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One year after DigiNotar breach, Fox-IT details extent of compromise

The hacker gained admin access to all critical DigiNotar certificate authority systems despite network segmentation, investigators say

By Lucian Constantin, IDG News Service
November 01, 2012 10:40 AM ET

IDG News Service - The 2011 security breach at Dutch certificate authority (CA) DigiNotar resulted in an extensive compromise and was facilitated in part by shortcomings in the company's network segmentation and firewall configuration, according to Fox-IT, the security company contracted by the Dutch government to investigate the incident.

"The DigiNotar network was divided into 24 different internal network segments," Fox-IT said in its final investigation report, published earlier this week by the Dutch Ministry of Interior and Kingdom Relations. "An internal and external Demilitarized Zone (DMZ) separated most segments of the internal network from the Internet. The zones were not strictly described or enforced and the firewall contained many rules that specified exceptions for network traffic between the various segments."

BACKGROUND: DigiNotar certificate authority goes bankrupt

The DigiNotar security breach occurred in July 2011 and resulted in a hacker using the company's certificate authority (CA) infrastructure to issue hundreds of rogue digital certificates for high-profile domains, including one for google.com that was later used in a mass surveillance attack against Internet users in Iran. After the incident became public, browser and operating system developers revoked their trust in the certificates and the company filed for bankruptcy.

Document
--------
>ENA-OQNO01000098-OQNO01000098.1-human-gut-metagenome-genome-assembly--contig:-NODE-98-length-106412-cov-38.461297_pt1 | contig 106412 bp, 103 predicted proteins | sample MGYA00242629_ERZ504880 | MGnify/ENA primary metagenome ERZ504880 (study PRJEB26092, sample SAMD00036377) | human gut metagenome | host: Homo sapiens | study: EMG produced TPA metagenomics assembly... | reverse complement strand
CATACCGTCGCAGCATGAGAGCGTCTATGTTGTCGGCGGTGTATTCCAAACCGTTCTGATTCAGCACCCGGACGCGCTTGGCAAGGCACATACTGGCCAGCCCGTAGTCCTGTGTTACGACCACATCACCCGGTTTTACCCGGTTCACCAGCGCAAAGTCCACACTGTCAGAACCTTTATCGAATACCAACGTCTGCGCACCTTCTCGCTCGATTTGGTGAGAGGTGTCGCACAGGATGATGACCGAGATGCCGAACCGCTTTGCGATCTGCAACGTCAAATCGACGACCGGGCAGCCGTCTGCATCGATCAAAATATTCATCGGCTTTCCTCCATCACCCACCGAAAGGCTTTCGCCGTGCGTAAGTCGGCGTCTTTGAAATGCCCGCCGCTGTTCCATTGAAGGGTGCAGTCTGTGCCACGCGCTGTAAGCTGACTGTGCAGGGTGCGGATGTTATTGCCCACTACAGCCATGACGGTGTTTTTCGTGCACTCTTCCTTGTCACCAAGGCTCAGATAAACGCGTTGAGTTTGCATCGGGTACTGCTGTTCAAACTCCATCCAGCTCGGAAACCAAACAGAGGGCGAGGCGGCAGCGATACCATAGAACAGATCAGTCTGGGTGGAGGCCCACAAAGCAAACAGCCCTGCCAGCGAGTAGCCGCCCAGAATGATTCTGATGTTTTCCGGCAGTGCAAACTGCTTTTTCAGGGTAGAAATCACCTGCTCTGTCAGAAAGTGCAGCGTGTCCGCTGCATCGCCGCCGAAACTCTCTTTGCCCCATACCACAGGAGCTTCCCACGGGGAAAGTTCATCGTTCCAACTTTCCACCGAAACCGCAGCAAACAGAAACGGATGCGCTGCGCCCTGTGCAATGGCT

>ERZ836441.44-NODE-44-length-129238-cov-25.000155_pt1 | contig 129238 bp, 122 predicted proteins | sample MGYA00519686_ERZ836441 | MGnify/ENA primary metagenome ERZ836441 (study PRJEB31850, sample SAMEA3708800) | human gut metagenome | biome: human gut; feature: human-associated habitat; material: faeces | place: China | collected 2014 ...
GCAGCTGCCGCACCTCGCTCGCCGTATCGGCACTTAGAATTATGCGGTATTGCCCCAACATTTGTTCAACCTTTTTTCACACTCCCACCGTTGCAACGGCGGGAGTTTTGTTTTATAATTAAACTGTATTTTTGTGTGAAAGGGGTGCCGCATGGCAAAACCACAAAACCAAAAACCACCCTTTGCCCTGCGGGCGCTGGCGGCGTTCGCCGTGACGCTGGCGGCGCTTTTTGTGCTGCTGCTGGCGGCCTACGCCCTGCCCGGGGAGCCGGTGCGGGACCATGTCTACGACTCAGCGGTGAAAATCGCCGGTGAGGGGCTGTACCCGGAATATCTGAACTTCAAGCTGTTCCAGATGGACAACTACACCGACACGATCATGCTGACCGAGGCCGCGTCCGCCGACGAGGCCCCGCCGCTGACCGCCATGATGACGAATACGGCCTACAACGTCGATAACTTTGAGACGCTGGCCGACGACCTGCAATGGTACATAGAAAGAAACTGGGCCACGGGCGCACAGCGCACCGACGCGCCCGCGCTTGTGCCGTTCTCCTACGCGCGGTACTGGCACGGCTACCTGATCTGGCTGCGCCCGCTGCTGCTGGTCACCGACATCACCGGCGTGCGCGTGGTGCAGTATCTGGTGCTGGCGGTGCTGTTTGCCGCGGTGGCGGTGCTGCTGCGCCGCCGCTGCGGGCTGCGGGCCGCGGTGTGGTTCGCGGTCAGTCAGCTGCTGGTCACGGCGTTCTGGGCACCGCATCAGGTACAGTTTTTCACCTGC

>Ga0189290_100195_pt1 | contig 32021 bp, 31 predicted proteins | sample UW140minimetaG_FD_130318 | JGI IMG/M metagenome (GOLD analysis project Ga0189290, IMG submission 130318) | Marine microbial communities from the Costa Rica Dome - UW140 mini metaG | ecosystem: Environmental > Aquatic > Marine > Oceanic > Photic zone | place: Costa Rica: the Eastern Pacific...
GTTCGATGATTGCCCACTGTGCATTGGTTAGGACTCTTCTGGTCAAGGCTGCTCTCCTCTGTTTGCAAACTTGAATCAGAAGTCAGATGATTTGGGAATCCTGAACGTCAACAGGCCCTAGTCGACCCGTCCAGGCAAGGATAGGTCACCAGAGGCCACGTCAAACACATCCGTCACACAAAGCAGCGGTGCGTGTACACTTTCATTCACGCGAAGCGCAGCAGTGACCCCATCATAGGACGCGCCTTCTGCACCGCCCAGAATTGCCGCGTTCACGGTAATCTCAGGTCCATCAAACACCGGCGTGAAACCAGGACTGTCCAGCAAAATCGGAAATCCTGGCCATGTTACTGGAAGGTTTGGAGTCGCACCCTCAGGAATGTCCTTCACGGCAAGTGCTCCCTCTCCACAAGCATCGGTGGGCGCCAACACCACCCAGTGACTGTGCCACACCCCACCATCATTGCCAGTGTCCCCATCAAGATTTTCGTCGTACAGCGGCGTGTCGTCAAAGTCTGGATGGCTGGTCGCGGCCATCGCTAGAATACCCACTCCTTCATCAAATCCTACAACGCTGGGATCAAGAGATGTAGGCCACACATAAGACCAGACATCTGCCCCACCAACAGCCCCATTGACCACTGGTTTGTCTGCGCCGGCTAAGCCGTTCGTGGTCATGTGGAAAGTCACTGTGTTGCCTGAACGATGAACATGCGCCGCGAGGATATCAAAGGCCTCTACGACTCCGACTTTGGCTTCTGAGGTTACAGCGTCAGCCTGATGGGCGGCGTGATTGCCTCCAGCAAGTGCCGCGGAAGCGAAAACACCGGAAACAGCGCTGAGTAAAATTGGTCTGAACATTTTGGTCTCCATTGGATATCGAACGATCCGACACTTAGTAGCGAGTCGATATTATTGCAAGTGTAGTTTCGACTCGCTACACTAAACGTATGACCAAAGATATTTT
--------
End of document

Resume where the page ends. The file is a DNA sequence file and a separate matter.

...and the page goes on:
The breach was significant because it raised questions about the security and trustworthiness of the public key infrastructure (PKI) in its current form, which led to various technical proposals that promise to reduce the impact of certificate authority compromises and prevent the use of rogue digital certificates. There are currently hundreds of certificate authorities trusted by default in Web browsers and operating systems, and all of them can issue valid digital certificates for any domain on the Internet.

The attacker's original points of entry into the DigiNotar network were two Web servers that hosted public websites running on outdated and vulnerable versions of DotNetNuke, a Web content management system. These Web servers were located in the company's external Demilitarized Zone.

The intruder then leveraged the existent firewall rules to access and compromise servers from different network segments -- first from a segment called Office-net and then from a segment called Secure-net, which housed the certificate authority servers used for digital certificate issuing.

"Specialized tools were recovered on systems in these segments, which were used to create tunnels that allowed the intruder to make an Internet connection to DigiNotar's systems that were not directly connected to the Internet," Fox-IT said. "The intruder was able to tunnel Remote Desktop Protocol connections in this way, which provided a graphical user interface on the compromised systems, including the compromised CA servers."

DigiNotar operated multiple subordinate certificate authorities (sub CAs) and used them to issue digital certificates for different purposes, including certificates for the Dutch government's IT operations.

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